And the microvision is that shift in attention. It is not losing sight of the larger, macro processes. But a microvision says, “Let’s look at what is right under our feet, how we are part of these systems, how when we talk about culture and society, individuals animate both.”
I’m trying to enlarge the frame so that we can own our power in many ways. Part of paying attention to how we are complicit is how we are also powerful in maintaining or disrupting the everyday oppressive status quo.
MC: When we frame these issues as big structural problems, we can sometimes absolve our individual selves from perpetuating them. What made you feel that this needed to be said now? How do you see your microvision as contributing to contemporary movements for social change?
RB: The “why now” is because I started writing in spring 2020, and I was seeing people all around me—not just in my own community but across the nation and around the world—who were not waiting for governments to save them. They were demanding that those in positions of power take responsibility in the midst of these double crises of policing and public health. But people around me were checking in on neighbors, strengthening mutual aid networks, and more. In my own town of Princeton, I saw high schoolers mobilize in the street to protest police violence and thousands of people showed up.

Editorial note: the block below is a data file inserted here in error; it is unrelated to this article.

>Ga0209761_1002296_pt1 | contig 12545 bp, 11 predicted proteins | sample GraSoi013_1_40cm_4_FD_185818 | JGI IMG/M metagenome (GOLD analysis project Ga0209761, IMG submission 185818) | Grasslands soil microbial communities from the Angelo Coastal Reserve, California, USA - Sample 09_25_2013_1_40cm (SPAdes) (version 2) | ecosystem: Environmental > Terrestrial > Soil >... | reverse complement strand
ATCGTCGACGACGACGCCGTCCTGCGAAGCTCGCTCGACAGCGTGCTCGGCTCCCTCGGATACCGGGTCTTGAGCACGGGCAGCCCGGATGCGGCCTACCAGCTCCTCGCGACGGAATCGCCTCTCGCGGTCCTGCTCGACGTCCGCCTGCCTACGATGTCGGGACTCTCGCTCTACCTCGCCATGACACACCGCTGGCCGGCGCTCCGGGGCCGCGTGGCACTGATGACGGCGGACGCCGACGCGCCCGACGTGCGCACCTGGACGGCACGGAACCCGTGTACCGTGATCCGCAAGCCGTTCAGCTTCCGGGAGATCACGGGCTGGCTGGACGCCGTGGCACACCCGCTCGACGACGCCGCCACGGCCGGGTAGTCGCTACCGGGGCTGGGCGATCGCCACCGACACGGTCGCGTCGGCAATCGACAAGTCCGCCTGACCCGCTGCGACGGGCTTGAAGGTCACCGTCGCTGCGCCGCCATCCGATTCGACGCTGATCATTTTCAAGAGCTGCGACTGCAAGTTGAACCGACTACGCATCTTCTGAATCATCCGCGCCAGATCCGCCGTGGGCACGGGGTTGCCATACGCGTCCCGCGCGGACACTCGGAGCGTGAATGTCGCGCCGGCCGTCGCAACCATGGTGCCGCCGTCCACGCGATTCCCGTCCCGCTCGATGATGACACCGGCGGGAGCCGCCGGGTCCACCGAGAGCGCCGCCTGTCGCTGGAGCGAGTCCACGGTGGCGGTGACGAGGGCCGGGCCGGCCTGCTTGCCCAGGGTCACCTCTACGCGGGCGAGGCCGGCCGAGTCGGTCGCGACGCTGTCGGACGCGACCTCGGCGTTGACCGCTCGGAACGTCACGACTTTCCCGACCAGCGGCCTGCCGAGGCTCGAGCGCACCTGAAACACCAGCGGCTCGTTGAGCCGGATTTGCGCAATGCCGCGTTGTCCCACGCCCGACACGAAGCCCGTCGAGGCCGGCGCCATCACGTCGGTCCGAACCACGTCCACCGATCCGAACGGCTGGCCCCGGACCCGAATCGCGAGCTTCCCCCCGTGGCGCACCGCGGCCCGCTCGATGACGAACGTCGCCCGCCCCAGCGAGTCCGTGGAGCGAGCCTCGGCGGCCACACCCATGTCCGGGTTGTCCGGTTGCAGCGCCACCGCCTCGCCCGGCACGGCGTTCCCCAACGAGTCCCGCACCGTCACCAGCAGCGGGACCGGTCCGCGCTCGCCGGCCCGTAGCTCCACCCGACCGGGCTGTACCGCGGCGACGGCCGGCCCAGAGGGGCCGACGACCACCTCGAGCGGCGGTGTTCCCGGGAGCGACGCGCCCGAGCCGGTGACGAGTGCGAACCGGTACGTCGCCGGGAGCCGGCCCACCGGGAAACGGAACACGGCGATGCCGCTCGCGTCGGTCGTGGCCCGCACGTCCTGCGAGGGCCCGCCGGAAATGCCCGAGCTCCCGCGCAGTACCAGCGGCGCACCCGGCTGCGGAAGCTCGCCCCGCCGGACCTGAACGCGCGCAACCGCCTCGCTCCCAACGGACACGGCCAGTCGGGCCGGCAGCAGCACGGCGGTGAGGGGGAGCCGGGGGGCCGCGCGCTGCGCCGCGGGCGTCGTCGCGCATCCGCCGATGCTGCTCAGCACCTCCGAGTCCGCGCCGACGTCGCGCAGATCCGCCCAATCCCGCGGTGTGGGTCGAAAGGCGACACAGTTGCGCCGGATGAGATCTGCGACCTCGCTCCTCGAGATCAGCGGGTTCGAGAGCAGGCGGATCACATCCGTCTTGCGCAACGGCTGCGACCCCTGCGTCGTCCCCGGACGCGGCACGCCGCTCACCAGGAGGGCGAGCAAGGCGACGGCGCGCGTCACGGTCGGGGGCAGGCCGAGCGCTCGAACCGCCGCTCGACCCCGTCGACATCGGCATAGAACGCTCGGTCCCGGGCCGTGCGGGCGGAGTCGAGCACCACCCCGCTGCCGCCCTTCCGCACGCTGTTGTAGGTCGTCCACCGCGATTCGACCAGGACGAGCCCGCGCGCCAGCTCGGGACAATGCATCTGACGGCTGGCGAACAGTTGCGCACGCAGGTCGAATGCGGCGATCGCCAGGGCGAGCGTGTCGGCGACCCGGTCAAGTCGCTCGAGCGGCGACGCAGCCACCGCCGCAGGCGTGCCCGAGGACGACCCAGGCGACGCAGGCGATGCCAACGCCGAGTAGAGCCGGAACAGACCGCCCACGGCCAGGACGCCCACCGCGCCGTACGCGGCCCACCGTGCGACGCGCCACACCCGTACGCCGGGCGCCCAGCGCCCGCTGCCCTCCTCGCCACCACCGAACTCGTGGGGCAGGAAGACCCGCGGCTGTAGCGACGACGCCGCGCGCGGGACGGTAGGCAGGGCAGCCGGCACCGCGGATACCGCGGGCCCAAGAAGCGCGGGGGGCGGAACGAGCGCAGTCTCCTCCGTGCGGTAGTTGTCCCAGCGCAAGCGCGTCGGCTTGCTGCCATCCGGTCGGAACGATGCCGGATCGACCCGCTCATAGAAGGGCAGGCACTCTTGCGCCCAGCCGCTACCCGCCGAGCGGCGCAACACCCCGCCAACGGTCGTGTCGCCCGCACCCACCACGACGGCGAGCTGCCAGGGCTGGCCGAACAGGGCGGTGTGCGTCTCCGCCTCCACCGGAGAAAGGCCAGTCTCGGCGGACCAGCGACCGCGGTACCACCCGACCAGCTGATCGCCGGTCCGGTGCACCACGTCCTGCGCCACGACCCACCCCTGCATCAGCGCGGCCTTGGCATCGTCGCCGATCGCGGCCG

So much of the book is a love letter, bearing witness to what I saw all around me.
In setting out to write Viral Justice, I wanted to appreciate what people were doing, and not minimize it, and think, Oh, it is just a few people, or it is just this one town. I wanted to invite readers to reflect on the cumulative power of these efforts in this larger process of movement building and social transformation.
MC: You say this many times throughout the book, that while we advocate for governmental action, we must “seed the soil” and engage in “plotting” in our backyards.